Eleven year-old Aryana James might be spending her summer in school, but has no complaints.
“It’s fun – the activities that we do and the field trips and the work that we do,” said Aryana, a rising sixth grader at Mineral Springs Middle School. “The people here are nice. They work with us.”
Aryana is one of more 1,700 students in the Winston-Salem/Forsyth County Schools system that are devoting the bulk of their summer break to learning and enrichment as part of the BELL (Building Educated Leaders for Life) summer learning program. The program, presented jointly by the school system and BELL, a Boston, Mass.-based nonprofit, is offered free of charge to students – or scholars as the program refers to them – who need a little extra support to reach their academic goals. Open to scholars in grades K-8, the program, which was offered in Forsyth County for the first time last year, fuses academic programming with field trips and enrichment opportunities to combat summer learning loss.
“With the BELL program, they are very much into teaching the whole child and making sure that they have everything that they need to be successful in life, and I think the enrichment activities that we have kind of reinforce that,” commented Rita Moore McPhatter, an assistant principal at Caleb’s Creek Elementary and the program manager at Cash Elementary, one of the county’s six BELL sites. “…When they’ve actually been there and experienced that, I think it just makes learning a whole lot better for them.”
McPhatter, who helmed the program at Hall-Woodward Elementary last year, won national recognition for her leadership in the program. The Bennett College alumna was one of three recipients of the program’s 2012 Peterkin Education Leadership Award. The longtime educator said she believes wholeheartedly in BELL’s approach to supporting children and education.
“What BELL stands for in terms of helping children achieve all they can achieve is wonderful,” she remarked. “…I enjoy the experience of being able to interact with the children and spend time with them and talk to the families and help them grow, because that’s our ultimate goal. We want them to be successful.”
Scholars in the BELL program tackle academics such as reading and math in the morning, and participate in a variety of enrichment opportunities – from Legos and robotics, to art, Spanish and healthy living – in the afternoon. Drama teacher Gina Hill led her students in grades 3-5 in an animated game of charades at the school on Tuesday. Hill, who teaches reading and writing to fifth graders at Caleb Creek during the year, said she couldn’t wait to come back to BELL.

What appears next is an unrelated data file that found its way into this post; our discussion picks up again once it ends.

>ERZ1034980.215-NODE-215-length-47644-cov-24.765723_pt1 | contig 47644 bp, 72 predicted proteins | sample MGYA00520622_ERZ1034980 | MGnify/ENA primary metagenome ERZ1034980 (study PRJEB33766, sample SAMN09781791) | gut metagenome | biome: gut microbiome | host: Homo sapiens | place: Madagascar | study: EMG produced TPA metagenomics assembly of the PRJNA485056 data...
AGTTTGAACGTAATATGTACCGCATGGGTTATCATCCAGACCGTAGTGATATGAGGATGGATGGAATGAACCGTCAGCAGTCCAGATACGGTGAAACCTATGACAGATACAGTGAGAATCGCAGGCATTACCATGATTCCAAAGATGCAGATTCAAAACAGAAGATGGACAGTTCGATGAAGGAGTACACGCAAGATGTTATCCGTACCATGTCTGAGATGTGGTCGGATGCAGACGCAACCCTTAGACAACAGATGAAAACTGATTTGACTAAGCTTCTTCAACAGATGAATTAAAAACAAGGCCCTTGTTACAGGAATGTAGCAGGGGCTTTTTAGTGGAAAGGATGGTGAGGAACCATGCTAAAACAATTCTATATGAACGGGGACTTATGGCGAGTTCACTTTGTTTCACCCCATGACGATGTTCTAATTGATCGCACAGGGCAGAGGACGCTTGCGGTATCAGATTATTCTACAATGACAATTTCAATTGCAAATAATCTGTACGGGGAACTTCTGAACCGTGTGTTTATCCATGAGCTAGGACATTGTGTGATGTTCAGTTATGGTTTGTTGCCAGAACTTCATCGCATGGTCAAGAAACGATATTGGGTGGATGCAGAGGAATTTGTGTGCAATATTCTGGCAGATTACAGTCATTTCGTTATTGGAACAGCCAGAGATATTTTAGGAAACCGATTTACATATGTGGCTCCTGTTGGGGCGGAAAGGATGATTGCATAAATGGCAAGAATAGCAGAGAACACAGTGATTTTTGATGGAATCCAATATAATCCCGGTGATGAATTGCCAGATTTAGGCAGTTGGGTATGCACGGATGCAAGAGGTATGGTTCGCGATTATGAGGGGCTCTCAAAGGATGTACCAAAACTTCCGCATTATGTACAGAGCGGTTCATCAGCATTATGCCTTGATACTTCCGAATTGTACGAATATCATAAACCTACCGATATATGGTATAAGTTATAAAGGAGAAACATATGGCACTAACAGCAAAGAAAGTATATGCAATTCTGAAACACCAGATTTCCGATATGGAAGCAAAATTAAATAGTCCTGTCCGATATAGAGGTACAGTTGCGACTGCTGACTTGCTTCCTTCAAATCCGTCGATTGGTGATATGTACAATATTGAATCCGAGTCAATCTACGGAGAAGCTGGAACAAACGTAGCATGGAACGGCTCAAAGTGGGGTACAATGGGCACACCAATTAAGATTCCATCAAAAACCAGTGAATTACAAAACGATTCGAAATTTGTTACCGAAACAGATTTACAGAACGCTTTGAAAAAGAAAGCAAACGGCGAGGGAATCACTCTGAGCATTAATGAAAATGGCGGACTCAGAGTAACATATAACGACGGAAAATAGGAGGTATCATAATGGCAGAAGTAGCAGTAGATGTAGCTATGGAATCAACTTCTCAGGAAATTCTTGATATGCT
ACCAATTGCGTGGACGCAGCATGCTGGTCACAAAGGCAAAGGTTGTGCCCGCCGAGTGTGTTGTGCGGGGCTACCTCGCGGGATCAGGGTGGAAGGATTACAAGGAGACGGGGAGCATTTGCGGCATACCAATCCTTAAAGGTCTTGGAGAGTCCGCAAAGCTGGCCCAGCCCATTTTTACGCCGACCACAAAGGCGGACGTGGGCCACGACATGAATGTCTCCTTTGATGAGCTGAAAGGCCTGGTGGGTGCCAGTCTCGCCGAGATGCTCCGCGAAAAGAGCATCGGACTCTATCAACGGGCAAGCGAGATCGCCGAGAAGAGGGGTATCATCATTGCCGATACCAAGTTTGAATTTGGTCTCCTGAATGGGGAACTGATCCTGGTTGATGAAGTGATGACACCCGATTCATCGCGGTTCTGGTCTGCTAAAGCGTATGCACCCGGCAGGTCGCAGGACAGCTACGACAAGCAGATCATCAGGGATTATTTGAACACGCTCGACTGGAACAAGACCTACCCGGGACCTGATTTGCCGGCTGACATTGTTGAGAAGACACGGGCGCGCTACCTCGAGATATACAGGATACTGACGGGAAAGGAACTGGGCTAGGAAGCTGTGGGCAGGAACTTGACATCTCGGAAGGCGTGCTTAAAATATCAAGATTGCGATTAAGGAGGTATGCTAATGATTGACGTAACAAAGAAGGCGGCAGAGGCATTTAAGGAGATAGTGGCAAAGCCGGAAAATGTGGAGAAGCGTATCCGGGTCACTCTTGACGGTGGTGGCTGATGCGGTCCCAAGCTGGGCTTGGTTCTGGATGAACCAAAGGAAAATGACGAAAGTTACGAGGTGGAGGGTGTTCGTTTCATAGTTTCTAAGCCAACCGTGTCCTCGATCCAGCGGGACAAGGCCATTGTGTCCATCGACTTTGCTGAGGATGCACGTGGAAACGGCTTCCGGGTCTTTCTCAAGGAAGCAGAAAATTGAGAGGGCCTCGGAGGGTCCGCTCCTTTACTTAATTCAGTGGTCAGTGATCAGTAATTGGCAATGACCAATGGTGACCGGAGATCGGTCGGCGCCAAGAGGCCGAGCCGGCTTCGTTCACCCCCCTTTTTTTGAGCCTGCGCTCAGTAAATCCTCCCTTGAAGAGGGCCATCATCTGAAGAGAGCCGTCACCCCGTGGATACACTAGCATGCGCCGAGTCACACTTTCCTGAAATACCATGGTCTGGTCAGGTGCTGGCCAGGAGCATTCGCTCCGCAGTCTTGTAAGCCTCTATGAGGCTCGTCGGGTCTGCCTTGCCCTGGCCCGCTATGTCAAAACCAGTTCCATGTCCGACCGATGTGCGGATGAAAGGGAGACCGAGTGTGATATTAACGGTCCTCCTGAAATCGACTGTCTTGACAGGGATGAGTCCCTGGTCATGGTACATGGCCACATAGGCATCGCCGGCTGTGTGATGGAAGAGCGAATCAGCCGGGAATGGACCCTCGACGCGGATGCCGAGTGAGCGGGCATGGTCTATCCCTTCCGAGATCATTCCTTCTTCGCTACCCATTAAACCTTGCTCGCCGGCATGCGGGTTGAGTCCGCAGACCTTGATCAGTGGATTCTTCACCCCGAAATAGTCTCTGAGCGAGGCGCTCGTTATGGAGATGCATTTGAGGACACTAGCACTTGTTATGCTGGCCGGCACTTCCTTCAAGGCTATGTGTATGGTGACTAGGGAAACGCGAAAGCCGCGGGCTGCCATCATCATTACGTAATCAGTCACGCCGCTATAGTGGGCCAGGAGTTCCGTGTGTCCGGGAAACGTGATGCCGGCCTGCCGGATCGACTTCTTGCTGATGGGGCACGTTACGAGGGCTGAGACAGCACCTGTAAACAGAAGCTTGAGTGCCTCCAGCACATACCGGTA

“Last year, I was blessed to be a part of this program and it was such a great program, the kids learned so much,” said the UNC Greensboro alumna. “…I just think it’s the best program I’ve ever been involved with or seen because of the positivity that it has in their values and beliefs.”
Cash, which is home to 196 children in grades K-5 this summer, also offers a daily Academic Support Group, where enrichment teachers work with students who need additional help in a given subject. Each week is punctuated with a field trip.
For seven year-old Nydia Coppola, the highlight of the day Tuesday was drama class. She and her classmates in Kayla Lawson’s K-2 drama class acted out scenes from “Where the Wild Things Are” by Maurice Sendak. Nydia, a rising second grader at Sedge Garden Elementary, got to play the main character, Max.
“I had to try to be like ‘unscareful,’” related Nydia, whose twin sister Carolina is also in the program this year. “It’s really good because you actually get to do everything that’s in the story. I like … that we get to learn some new things and we also get to play it out.”
Akhi Freeman, a rising fifth grader at Walkertown Elementary, gave the BELL program in its entirety high marks.
“It’s really good. I like it. I like how the teacher teaches you and I like how we can go on field trips every week,” commented the 10 year-old. “I like everything about it.”
Akhi happily reported that his math skills have also improved as a result of the program.
“They help me with math because I was having a little hard time with that,” he said. “…Today, I was able to do my first really, really hard math problem. It makes me feel great and happy.”
Though some children might lament the prospect of spending the summer indoors learning, Akhi said he doesn’t mind at all.
“I’m okay with coming here because it’s helping me learn,” he remarked. “It’s like a camp to me.”
For more information about BELL, visit www.experiencebell.org.